A Police Report, a Palestinian Flag

A student at George Washington U receives a police visit and a warning for hanging a Palestinian flag from his dorm window. Is a residence life policy being selectively enforced?

December 10, 2015
Wikimedia Commons

A student at George Washington University who received a visit from university police and a formal warning letter for hanging a Palestinian flag outside his dorm room window says his free speech rights have been violated.

“I felt like I was being singled out, because of my heritage and the viewpoint of my speech, for something I’ve seen dozens of students, fraternities and other student groups do in my three years at GW,” Ramie Abounaja, a junior biomedical engineering major, wrote in an account publicized by his attorneys at the civil rights organization Palestine Legal. In that letter Abounaja, a first-generation American of Palestinian heritage, wrote that a GW police officer came to his room on Oct. 26, stated that police had received multiple complaints about the flag and instructed him to take it down. Abounaja said he immediately did so.

“The officer came back a few minutes later and said that his boss required that he make a report. I felt victimized and criminalized in front of my roommates,” Abounaja wrote. He received a formal warning letter about the incident from the university’s Office of Student Rights and Responsibilities on Nov. 3.

In a statement issued by the media relations office, George Washington cited a provision of the university’s Residential Community Conduct Guidelines that, the university said, “prohibit[s] the hanging of any object outside of a residence hall window.” The rule cited states that “window screens are to be left in and closed at all times” and prohibits “intentional or unintentional throwing, dropping, allowing to fall, lowering of or in any way putting any object, solid or liquid, out of a window or from a balcony or rooftop deck of a residential facility.” It does not specifically refer to flags or banners.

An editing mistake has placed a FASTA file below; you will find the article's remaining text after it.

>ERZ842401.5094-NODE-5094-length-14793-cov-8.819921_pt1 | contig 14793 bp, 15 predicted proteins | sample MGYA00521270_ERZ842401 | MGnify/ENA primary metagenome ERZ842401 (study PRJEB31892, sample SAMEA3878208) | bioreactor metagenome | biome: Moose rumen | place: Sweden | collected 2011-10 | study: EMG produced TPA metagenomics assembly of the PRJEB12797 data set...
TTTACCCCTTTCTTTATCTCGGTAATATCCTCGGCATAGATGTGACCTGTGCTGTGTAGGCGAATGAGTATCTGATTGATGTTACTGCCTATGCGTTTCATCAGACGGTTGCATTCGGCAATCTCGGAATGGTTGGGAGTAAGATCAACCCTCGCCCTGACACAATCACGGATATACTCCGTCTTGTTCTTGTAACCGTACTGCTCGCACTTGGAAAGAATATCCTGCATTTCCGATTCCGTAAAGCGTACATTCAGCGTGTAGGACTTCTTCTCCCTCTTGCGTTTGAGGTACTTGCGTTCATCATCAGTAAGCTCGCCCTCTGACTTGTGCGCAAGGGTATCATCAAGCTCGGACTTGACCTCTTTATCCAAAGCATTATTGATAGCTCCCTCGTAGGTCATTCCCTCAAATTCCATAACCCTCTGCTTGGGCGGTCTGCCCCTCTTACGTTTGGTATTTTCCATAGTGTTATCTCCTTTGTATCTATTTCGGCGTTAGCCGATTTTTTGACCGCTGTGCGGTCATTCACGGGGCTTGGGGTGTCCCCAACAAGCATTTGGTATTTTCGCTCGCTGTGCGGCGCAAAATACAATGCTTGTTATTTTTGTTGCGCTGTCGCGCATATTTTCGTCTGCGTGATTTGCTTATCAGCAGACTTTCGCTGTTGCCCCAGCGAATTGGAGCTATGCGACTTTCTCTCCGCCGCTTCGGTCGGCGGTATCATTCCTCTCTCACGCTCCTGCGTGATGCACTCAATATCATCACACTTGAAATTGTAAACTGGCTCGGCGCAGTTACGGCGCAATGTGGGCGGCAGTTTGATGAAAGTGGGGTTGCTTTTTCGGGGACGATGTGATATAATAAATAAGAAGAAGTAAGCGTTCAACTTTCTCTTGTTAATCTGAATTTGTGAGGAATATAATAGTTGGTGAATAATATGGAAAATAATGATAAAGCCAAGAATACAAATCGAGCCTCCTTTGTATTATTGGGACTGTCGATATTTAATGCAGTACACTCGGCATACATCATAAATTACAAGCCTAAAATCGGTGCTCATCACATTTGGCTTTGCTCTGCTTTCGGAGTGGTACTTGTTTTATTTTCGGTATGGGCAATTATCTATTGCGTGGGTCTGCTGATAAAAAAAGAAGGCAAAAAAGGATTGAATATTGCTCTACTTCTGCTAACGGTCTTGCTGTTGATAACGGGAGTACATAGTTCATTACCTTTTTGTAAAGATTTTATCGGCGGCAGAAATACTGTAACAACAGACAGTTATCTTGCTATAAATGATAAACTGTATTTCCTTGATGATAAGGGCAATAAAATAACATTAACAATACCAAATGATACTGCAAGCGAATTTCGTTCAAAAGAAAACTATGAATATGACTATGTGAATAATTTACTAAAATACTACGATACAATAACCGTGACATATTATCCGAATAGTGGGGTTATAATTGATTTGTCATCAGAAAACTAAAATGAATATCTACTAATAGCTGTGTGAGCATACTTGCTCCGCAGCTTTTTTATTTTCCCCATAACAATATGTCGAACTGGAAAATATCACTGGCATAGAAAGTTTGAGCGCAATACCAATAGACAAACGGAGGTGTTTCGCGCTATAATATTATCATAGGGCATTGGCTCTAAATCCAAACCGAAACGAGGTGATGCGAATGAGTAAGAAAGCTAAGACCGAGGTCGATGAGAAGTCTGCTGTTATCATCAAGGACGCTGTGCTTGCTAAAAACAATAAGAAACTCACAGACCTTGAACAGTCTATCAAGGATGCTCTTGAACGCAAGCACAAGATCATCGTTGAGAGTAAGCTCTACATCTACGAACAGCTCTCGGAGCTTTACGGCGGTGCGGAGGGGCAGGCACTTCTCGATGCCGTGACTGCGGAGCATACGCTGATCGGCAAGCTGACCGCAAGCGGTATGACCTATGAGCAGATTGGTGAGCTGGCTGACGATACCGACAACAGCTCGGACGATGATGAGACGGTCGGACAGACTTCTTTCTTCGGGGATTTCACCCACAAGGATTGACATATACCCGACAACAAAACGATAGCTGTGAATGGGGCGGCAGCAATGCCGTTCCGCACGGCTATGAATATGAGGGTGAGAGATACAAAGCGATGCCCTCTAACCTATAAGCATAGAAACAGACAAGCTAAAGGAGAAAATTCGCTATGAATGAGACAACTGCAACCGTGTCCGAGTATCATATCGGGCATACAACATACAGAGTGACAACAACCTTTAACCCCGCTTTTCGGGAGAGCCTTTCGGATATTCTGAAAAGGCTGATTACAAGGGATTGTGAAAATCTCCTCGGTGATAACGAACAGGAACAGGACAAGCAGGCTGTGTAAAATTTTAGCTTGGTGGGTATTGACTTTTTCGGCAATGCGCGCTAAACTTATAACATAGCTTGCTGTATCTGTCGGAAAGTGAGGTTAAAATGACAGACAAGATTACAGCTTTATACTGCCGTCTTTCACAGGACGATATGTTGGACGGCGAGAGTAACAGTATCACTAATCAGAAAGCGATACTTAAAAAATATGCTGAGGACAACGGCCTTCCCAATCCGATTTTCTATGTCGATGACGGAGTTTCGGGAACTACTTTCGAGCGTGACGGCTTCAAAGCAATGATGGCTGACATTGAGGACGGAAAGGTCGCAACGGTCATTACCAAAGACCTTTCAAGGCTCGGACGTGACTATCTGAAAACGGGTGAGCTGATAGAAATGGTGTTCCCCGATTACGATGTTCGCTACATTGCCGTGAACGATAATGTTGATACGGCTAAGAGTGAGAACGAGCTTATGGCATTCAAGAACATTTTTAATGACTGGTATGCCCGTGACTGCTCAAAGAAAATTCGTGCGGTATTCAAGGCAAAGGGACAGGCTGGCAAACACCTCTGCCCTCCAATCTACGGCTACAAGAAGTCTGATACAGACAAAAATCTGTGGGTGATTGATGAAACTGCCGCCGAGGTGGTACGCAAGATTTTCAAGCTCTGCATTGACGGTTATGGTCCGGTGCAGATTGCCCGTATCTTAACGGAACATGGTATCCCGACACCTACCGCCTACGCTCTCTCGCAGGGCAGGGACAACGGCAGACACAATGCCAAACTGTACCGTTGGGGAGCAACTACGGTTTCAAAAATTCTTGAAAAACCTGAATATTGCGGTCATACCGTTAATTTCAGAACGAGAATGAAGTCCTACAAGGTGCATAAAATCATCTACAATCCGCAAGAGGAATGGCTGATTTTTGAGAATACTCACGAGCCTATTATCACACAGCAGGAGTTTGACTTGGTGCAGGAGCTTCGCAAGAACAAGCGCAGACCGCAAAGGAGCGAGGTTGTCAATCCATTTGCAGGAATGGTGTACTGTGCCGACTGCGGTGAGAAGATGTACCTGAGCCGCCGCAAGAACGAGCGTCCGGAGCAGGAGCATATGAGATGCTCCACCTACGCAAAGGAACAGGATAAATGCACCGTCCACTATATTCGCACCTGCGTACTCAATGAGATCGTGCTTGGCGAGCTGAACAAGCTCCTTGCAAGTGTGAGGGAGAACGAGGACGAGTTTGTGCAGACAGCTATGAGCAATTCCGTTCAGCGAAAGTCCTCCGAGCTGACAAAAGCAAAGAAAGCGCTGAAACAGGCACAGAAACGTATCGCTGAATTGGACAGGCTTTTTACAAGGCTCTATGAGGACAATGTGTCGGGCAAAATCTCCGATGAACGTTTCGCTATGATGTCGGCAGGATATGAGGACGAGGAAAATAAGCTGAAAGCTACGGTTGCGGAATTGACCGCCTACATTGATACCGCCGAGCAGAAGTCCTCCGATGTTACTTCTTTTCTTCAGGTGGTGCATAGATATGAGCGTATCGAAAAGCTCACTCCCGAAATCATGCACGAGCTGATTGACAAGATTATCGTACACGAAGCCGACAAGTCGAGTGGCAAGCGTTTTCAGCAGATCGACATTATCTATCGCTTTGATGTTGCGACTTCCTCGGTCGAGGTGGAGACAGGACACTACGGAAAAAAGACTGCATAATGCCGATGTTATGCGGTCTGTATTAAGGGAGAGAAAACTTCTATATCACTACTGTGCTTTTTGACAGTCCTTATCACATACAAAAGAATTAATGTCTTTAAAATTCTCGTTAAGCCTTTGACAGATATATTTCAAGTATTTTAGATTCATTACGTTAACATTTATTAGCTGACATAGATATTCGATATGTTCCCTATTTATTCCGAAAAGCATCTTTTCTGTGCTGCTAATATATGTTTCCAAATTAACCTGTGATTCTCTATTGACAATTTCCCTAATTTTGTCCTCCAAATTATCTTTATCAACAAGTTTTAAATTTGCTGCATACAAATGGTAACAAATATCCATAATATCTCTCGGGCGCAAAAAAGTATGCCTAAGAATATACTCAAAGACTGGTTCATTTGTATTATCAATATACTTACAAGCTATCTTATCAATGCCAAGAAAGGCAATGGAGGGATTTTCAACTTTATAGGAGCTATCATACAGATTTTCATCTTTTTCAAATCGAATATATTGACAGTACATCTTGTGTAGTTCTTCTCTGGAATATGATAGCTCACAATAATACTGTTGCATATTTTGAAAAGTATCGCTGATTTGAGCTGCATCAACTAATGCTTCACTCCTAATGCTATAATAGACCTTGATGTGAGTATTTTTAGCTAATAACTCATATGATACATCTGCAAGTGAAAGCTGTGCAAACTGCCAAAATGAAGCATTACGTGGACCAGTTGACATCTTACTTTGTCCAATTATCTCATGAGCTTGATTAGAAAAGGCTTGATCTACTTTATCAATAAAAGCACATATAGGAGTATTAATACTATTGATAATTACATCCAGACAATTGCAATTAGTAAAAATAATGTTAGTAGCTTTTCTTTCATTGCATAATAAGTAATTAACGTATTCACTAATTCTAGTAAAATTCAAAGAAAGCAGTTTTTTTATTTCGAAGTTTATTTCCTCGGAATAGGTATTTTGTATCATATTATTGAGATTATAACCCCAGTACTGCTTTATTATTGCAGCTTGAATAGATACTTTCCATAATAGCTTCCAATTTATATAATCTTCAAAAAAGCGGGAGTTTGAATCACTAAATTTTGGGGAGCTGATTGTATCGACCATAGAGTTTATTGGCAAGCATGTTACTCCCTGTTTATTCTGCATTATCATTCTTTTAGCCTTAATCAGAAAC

In any case, the university did not cite any specific rule broken in its Nov. 3 warning letter to Abounaja, which includes only the vague statement that Abounaja’s behavior -- that is, hanging a flag out of his window -- constituted “a violation of the Code of Student Conduct and/or the Residential Community Conduct Guidelines.”

Courtesy of Aidan Adams.​Abounaja and others are questioning whether the rules are being selectively enforced. Abounaja wrote that he was motivated to display the Palestinian flag “after I had seen dozens of different banners and flags hung outside other residential campus living spaces throughout my three years here at GW.” The Intercept on Wednesday published photos of an Argentine flag hanging out of a GW fraternity house window, a pirate flag affixed to a balcony in one of the dormitories and Christmas lights hanging from a window at another. A GW student, Aidan Adams, posted to the university’s Facebook page a photo of an American flag (above left) that he said had been hanging from a window at GW’s Mitchell Hall since the second day of the semester. (Adams said that the student took the American flag down shortly he posted about it on Tuesday. His intent, he explained, was not to report a fellow student's "policy violation" but instead to "shed light on the clear double standard.")

“It’s only a Palestinian flag that’s being singled out for censorship,” said Radhika Sainath, a staff attorney at Palestine Legal.

Candace Smith, a GW spokeswoman, said it’s a matter of what’s reported to university police or discovered by facilities staff in inspections. In this case, Smith said a resident called police to complain about the flag anonymously, “which the caller knew was in violation of the housing policy, and so police responded.”

“Basically, if somebody calls to complain that something’s hanging out the window or there are other types of housing violations, police will respond and ask that the items be removed,” she said.

“The housing rule is that you can’t hang banners and items out your window and this is for health and safety reasons,” Smith added. “We’re not trying to stymie free speech.”

Smith said student affairs officials have met with the student. In a written response to Palestine Legal, Peter Konwerski, GW's vice provost and dean of student affairs, reiterated the university's policy on residence hall windows. "Students who have potentially committed any low-level housing infractions receive a form letter when they are brought to the attention of our Student Conduct office," Konwerski said.

Abounaja has asked “that GW’s 'warning letter' be immediately retracted, that I receive a public written apology from GW for the police questioning and report, that GW clearly state in writing what their policy is with respect to flags/banners, and that this policy is applied evenly.”


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